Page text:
Another I told Ya So…..
Who gets paid to write has mused something this Dog put on here a littlw while ago….
President Obama probably won’t have the Economy as a foil aginst his re-election bid….
Just as we have our first mixed race President…..
I think he’s gonna break another mold when he gets another term with the jobless rate somewhere in the 8% range….
The economy in General will NOT be on people’s minds this fall when the Presidential race gets into full swing….
Nor will the Budget Deficit or even a Balanaced budget…..
Obama’s gonna run gainst Mitt Romney and the Republican’s….
and Newt Gingrich and compnay will have contributed several pages in Obama’s campaign playbook…..
Although the presidential race is dominating the media this week, other events are worth watching: the recent spate of brighter economic news and lower unemployment numbers. These trends could change the trajectory of the general election. The latest Blue Chip Economic Indicators survey of 56 top economists forecasts an 8.7 percent unemployment rate for calendar year 2012 and an 8.5 rate for the fourth quarter, when Election Day occurs.
My rule of thumb has been that if unemployment is near 9 percent on Election Day, President Obama would very likely lose. If it’s near 8 percent, he would likely win. But if it’s around 8.5 percent, the race would be a toss-up. Worthy of note, the Blue Chip survey was conducted on January 4-5, before the Bureau of Labor Statistics released the December unemployment numbers that dropped to 8.5 percent from an upwardly revised 8.7 percent in November. This means that the jobless rate has inched downward four months in a row, from 9.1 percent in August to 8.5 percent in December.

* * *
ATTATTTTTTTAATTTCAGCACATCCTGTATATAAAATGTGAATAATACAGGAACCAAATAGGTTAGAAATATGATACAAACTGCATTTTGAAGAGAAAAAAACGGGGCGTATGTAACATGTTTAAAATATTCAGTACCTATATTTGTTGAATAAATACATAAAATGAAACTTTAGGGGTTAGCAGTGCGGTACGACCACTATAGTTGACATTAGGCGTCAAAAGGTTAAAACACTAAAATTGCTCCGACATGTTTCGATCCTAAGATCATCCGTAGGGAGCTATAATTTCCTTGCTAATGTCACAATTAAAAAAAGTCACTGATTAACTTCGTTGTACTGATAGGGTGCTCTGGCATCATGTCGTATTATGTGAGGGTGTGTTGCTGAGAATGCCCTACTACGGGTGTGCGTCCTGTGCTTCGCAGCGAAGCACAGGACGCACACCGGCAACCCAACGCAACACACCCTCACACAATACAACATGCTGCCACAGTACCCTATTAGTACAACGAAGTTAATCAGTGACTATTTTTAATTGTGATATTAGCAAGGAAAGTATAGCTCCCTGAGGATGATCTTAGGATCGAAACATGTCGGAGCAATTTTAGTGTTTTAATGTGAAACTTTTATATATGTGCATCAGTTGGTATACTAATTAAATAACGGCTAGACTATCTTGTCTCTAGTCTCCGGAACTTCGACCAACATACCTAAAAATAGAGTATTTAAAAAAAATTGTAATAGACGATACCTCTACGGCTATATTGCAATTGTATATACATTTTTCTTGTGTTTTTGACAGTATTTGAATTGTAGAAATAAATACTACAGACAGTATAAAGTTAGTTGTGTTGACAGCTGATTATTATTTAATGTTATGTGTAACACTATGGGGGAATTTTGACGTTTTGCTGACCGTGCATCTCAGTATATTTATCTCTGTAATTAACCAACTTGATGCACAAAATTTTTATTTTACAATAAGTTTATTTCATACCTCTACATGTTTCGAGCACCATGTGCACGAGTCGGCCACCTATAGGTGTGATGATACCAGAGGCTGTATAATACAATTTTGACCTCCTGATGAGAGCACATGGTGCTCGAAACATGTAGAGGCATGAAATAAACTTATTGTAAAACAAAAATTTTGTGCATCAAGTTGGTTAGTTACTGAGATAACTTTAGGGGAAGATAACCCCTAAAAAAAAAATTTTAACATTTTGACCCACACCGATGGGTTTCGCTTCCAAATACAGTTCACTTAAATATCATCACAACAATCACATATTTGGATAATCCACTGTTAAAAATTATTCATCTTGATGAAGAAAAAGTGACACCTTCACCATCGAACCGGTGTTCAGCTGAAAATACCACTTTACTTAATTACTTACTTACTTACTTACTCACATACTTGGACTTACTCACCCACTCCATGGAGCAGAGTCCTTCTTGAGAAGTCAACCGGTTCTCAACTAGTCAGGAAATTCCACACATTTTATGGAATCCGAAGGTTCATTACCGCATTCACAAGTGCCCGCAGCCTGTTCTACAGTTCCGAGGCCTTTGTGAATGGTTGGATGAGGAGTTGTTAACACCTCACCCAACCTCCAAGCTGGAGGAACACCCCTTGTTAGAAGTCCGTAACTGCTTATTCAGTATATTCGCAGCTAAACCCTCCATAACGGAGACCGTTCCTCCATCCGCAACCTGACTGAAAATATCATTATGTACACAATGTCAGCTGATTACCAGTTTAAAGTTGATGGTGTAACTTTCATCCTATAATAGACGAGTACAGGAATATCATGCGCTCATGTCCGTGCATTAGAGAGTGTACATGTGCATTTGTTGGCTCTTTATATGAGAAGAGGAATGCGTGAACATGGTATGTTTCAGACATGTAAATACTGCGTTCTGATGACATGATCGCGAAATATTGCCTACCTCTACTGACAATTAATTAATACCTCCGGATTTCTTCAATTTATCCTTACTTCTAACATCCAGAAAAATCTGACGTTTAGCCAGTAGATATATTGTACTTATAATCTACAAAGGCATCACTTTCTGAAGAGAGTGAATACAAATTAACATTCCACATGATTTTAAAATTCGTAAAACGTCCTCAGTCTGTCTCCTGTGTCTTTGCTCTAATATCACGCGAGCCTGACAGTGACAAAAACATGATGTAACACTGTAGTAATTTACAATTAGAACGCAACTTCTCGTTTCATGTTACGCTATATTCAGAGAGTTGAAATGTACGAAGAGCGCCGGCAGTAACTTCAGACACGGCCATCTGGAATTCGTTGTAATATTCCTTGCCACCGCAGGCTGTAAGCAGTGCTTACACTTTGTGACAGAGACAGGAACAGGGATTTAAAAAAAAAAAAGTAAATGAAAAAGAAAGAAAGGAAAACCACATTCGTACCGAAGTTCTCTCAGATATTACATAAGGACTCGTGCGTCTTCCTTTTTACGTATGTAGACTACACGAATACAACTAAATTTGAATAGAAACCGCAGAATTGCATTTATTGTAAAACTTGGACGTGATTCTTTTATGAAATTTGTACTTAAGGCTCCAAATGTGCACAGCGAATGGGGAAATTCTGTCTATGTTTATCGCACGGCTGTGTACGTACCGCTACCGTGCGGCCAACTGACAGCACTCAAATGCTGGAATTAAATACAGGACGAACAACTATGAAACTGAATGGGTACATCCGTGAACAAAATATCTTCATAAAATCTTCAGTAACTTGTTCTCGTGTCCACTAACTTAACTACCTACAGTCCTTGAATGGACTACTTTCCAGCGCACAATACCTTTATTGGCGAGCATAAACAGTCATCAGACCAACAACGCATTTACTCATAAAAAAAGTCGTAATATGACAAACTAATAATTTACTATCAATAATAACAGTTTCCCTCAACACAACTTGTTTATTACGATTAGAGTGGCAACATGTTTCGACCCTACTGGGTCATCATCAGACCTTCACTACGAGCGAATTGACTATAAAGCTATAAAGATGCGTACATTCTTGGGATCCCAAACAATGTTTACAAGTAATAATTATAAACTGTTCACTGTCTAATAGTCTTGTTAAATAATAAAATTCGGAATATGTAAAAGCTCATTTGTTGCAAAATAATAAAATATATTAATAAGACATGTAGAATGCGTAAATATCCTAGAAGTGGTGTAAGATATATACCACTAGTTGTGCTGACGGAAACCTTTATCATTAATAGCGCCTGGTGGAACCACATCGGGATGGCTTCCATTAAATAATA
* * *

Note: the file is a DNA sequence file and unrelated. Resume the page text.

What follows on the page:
To be sure, many economists question how much the employment picture is really brightening. For example, a January 6 report from McVean Trading & Investments points out that the 200,000 net growth in jobs in December included 42,000 in the category of couriers and messengers. The firm noted that in December 2010, the jobs report marked an increase of 46,000 jobs in that same category, followed by a 49,000 job loss in that group the following month.
Apparently, as the Bureau of Labor Statistics adjusts for seasonal job gains and losses in many categories at Christmas time, it hasn’t yet taken into account the extra hiring for sorting centers. FedEx, UPS, and other delivery services use additional workers during the Christmas rush. McVean noted that taking 40,000 off the December job growth reduces net job creation to 158,000, about what economists had originally expected.
Moreover, even if the economy is starting to improve and private-sector job creation is offsetting continued declines in state and local government employment, the news is not all rosy. Most important, the specter of a likely recession in Europe, the world’s single-largest market, threatens to undermine the U.S. economic picture.
Republicans had counted on running against a president with an economic millstone around his neck. It’s too soon to tell how heavy that millstone will be. How much will its weight depress Obama’s potential support level? A couple of months ago, it was a reasonably good assumption that the economy would be a massive liability for him. It still might—but it might not…….Share on Facebook